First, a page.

I am still in awe. Writing the next sentence humbles me, overwhelms me, and is like a dream. But I know it is not a dream. My hip flexors and quads remind me.
I finished the London Triathlon Olympic distance yesterday.
I completely redefined my limits. It was a humbling, emotional day. And I smiled the whole way.
In 2007 I decided I needed to do something to change my life – to take control of my fitness, as I could feel myself deteriorating. In 2004 I was diagnosed with a progressive degenerative neuromuscular disease, and in 2007 I started to find climbing the stairs a challenge. No way did I want to look back at my life and mark that moment as the end of my mobility as I knew it. So I decided to do triathlons.
I set myself a goal – to do an Olympic distance triathlon. Swim 1500 meters, Cycle 40 kilometers, and Run 10 kilometers.
My friends were doing tris. My husband was doing tris. Why not me.
In 2009 I started this site and blog to chronicle my journey to finish my first Olympic distance triathlon. What have I learned along the way?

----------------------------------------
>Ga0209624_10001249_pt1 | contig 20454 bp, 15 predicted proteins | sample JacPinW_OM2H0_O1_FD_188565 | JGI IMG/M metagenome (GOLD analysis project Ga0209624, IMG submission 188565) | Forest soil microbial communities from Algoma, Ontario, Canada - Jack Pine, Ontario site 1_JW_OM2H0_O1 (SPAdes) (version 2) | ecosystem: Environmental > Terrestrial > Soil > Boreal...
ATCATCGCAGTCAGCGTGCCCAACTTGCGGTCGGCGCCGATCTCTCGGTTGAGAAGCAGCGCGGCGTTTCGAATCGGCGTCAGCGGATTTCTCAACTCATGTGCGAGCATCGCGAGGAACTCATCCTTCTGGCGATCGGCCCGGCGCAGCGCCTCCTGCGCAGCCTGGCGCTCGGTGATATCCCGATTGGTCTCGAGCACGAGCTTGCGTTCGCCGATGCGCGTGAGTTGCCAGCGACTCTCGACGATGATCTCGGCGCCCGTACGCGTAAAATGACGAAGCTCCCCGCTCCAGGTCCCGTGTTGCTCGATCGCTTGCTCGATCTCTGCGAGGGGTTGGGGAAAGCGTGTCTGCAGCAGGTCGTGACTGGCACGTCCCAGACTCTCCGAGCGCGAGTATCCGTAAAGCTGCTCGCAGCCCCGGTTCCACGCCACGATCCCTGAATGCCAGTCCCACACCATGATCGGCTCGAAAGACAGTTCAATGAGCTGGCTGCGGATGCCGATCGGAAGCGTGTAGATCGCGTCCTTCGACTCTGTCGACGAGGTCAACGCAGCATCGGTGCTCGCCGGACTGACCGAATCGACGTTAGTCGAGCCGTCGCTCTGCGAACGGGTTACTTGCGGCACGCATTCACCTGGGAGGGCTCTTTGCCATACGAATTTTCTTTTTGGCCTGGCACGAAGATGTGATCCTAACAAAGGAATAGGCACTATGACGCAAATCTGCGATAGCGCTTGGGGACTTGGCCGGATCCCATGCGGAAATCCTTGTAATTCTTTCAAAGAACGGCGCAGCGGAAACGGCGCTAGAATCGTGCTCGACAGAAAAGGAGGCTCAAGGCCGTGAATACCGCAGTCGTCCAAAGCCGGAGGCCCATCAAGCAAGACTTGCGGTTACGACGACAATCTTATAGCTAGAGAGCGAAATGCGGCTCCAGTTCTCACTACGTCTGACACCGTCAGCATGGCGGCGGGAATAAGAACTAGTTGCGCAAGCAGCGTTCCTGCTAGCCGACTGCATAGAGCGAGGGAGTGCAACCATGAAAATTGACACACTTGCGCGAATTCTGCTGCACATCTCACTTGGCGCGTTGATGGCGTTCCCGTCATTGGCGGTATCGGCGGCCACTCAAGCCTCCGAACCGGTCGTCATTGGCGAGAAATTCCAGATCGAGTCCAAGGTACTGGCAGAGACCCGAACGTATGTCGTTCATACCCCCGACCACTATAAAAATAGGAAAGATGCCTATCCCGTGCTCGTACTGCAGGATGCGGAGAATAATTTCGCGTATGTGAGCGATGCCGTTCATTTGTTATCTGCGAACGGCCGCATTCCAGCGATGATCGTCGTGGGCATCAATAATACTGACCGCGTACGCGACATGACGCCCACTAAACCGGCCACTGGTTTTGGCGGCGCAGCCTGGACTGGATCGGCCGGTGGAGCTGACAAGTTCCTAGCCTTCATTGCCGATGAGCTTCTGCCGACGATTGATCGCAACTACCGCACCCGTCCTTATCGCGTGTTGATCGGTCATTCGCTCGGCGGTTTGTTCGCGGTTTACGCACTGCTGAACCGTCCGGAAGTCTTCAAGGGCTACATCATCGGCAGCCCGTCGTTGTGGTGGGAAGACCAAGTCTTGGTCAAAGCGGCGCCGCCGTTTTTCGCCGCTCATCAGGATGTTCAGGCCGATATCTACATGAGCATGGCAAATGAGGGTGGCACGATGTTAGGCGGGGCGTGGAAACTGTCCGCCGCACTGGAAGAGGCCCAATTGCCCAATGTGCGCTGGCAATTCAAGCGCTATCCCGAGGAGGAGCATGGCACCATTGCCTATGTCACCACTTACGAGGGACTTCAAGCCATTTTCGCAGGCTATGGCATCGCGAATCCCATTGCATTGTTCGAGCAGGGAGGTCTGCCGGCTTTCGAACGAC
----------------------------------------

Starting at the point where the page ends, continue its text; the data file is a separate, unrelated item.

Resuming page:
Maybe my Twitter / Facebook update following yesterday’s triathlon sums it up best:
“That was undoubtedly a true test of my current physical limits…”
Completing yesterday’s London Triathlon was not the end of my journey. It was the beginning. It was a test of what was yesterday’s limit. And a huge measure of progress compared with a year ago.
I battled my demons on the course yesterday, I hit my limits, and now I know. I know that *I* am the one who defines my limits. Sure – I have to work with the hand of cards I have been dealt. I am never going to be the fastest runner on the course. But if I’m not going to be the fastest, I am going to be the most fun. I am going to be the triathlete that thanks the marshalls, that smiles at the supporters, that tries to joke around with the aid station volunteers, that just has fun. Because I am that triathlete that does triathlon – not for the fastest time or seeking my qualification to worlds or to beat my old personal best time – I am that triathlete who does triathlon simply because I can.